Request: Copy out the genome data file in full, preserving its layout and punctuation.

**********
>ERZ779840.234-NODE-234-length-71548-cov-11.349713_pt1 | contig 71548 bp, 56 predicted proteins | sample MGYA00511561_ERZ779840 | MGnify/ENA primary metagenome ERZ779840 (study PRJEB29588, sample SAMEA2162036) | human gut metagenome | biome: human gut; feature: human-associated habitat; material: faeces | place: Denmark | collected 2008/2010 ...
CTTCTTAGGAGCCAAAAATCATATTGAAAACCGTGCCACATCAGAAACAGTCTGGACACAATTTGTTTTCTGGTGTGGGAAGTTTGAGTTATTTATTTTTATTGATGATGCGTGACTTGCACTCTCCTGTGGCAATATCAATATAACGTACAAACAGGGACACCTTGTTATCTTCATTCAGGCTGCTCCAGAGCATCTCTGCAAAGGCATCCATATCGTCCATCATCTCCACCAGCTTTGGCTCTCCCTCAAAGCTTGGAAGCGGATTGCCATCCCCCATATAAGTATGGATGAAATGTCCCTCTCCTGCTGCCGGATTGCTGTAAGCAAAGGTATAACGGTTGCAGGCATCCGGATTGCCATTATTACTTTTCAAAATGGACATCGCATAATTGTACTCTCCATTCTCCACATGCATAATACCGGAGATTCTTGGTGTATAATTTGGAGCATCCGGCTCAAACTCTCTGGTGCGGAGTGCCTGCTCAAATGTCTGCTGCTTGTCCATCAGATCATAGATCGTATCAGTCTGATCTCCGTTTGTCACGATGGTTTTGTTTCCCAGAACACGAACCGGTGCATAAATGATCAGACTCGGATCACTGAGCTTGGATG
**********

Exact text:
>ERZ779840.234-NODE-234-length-71548-cov-11.349713_pt1 | contig 71548 bp, 56 predicted proteins | sample MGYA00511561_ERZ779840 | MGnify/ENA primary metagenome ERZ779840 (study PRJEB29588, sample SAMEA2162036) | human gut metagenome | biome: human gut; feature: human-associated habitat; material: faeces | place: Denmark | collected 2008/2010 ...
CTTCTTAGGAGCCAAAAATCATATTGAAAACCGTGCCACATCAGAAACAGTCTGGACACAATTTGTTTTCTGGTGTGGGAAGTTTGAGTTATTTATTTTTATTGATGATGCGTGACTTGCACTCTCCTGTGGCAATATCAATATAACGTACAAACAGGGACACCTTGTTATCTTCATTCAGGCTGCTCCAGAGCATCTCTGCAAAGGCATCCATATCGTCCATCATCTCCACCAGCTTTGGCTCTCCCTCAAAGCTTGGAAGCGGATTGCCATCCCCCATATAAGTATGGATGAAATGTCCCTCTCCTGCTGCCGGATTGCTGTAAGCAAAGGTATAACGGTTGCAGGCATCCGGATTGCCATTATTACTTTTCAAAATGGACATCGCATAATTGTACTCTCCATTCTCCACATGCATAATACCGGAGATTCTTGGTGTATAATTTGGAGCATCCGGCTCAAACTCTCTGGTGCGGAGTGCCTGCTCAAATGTCTGCTGCTTGTCCATCAGATCATAGATCGTATCAGTCTGATCTCCGTTTGTCACGATGGTTTTGTTTCCCAGAACACGAACCGGTGCATAAATGATCAGACTCGGATCACTGAGCTTGGATG